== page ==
Nancy Pelosi (D-CA), speaking at the Generation Progress Summit last week, voiced her support for lowering the voting age to 16 or 17 in order to encourage greater voter registration among high school students.
The voting age in the U.S. is currently 18, which means that many students have the ability to vote in their final year of high school.
But the Democratic Minority leader of the U.S. House asserted that the lowering the voting age to 16 or 17 would allow for increased participation of high school students, and a consequential shift in the political landscape.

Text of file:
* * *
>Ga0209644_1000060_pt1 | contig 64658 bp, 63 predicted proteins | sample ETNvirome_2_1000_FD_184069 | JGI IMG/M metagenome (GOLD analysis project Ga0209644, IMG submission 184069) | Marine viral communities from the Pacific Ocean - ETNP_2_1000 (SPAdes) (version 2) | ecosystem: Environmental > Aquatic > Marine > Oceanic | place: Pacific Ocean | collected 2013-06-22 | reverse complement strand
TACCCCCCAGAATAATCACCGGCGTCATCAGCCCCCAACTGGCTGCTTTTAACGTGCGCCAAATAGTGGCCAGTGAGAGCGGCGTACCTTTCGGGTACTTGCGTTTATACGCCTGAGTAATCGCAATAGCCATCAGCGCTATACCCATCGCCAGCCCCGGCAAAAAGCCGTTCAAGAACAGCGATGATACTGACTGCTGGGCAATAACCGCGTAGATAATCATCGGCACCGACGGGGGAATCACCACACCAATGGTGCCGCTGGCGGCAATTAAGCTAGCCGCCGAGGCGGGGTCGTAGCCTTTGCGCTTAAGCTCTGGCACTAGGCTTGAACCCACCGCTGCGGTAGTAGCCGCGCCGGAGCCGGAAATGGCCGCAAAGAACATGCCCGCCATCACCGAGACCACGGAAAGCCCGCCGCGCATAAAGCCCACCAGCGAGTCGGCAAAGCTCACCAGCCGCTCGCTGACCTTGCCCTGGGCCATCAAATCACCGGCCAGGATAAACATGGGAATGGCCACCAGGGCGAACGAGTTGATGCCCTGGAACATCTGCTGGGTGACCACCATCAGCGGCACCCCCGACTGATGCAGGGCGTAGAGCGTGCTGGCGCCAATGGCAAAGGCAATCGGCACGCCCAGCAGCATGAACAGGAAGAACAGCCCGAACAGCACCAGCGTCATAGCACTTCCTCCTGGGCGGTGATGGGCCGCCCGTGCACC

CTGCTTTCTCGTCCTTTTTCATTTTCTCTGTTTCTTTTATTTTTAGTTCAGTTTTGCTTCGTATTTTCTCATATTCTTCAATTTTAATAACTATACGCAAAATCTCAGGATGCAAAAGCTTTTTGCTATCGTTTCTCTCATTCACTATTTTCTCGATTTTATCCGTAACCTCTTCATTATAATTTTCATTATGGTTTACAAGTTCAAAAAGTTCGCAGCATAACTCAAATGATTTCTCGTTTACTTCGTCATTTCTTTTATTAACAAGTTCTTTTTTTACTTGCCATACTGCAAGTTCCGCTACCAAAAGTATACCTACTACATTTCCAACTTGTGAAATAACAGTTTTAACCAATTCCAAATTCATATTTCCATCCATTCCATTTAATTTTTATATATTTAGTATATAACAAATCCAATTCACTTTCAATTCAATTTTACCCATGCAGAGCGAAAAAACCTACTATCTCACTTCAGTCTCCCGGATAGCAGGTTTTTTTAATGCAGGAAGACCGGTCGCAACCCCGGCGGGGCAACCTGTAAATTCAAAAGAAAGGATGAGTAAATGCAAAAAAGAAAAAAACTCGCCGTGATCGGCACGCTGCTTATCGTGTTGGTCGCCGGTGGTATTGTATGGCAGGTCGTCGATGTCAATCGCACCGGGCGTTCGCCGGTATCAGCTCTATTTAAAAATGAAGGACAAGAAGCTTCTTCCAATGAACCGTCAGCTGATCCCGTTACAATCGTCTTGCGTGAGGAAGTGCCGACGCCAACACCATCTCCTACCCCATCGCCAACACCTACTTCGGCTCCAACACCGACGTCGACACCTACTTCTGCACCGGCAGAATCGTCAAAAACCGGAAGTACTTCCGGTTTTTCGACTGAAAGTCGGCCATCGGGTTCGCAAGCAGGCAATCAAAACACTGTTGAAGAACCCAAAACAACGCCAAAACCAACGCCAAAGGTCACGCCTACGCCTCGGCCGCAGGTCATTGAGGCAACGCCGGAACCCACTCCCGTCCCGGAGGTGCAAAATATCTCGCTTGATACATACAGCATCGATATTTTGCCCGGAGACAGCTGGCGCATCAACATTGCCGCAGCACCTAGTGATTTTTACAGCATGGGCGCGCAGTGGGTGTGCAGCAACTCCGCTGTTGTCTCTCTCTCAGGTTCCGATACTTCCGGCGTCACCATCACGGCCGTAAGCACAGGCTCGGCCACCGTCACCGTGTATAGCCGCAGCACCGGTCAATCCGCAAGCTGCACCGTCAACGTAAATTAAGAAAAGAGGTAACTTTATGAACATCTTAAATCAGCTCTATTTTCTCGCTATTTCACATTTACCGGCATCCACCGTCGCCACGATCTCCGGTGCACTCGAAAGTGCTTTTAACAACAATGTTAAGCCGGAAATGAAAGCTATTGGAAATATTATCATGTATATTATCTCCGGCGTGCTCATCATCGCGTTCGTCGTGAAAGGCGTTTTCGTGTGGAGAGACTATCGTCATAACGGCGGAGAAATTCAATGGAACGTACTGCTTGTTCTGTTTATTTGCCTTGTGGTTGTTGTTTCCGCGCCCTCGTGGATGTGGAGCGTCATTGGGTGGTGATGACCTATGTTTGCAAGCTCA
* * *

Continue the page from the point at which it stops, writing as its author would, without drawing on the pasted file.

“When kids are in school, they’re so interested, they’re so engaged,” said Pelosi. “We’d like them to be at least registered before they leave.”
In 1971, the U.S. dropped the voting age from 21 to 18 as a result of student activism protesting the Vietnam War. Many students were angered that young men could be drafted at 18 but could not vote until age 21, and thus adopted the slogan “Old enough to fight, old enough to vote.”
This movement resulted in the 26th Amendment to the U.S. Constitution, which expressly prohibits the states or federal government from using age as a reason to deny anyone over the age of 18 the right to vote.
Nearly every country in the world has a voting age of 18 or above, with Brazil, Argentina, Cuba and Austria being a few of the exceptions to this common trend.